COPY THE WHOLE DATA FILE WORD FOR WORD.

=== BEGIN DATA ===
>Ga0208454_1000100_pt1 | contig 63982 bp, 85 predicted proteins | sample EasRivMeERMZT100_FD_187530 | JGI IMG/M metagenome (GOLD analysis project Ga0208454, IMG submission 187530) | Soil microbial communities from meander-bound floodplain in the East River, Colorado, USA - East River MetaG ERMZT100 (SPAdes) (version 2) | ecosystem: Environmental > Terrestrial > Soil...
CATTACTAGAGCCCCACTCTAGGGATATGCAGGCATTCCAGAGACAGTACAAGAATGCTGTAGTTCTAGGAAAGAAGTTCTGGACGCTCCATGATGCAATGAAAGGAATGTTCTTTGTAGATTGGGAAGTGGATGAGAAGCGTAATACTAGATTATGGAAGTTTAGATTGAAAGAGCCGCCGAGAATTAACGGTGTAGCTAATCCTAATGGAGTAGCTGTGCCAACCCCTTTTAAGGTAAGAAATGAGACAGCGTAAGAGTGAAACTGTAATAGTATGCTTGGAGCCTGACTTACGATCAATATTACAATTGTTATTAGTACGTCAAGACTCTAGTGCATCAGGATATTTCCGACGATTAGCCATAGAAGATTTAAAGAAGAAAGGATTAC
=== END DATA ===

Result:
>Ga0208454_1000100_pt1 | contig 63982 bp, 85 predicted proteins | sample EasRivMeERMZT100_FD_187530 | JGI IMG/M metagenome (GOLD analysis project Ga0208454, IMG submission 187530) | Soil microbial communities from meander-bound floodplain in the East River, Colorado, USA - East River MetaG ERMZT100 (SPAdes) (version 2) | ecosystem: Environmental > Terrestrial > Soil...
CATTACTAGAGCCCCACTCTAGGGATATGCAGGCATTCCAGAGACAGTACAAGAATGCTGTAGTTCTAGGAAAGAAGTTCTGGACGCTCCATGATGCAATGAAAGGAATGTTCTTTGTAGATTGGGAAGTGGATGAGAAGCGTAATACTAGATTATGGAAGTTTAGATTGAAAGAGCCGCCGAGAATTAACGGTGTAGCTAATCCTAATGGAGTAGCTGTGCCAACCCCTTTTAAGGTAAGAAATGAGACAGCGTAAGAGTGAAACTGTAATAGTATGCTTGGAGCCTGACTTACGATCAATATTACAATTGTTATTAGTACGTCAAGACTCTAGTGCATCAGGATATTTCCGACGATTAGCCATAGAAGATTTAAAGAAGAAAGGATTAC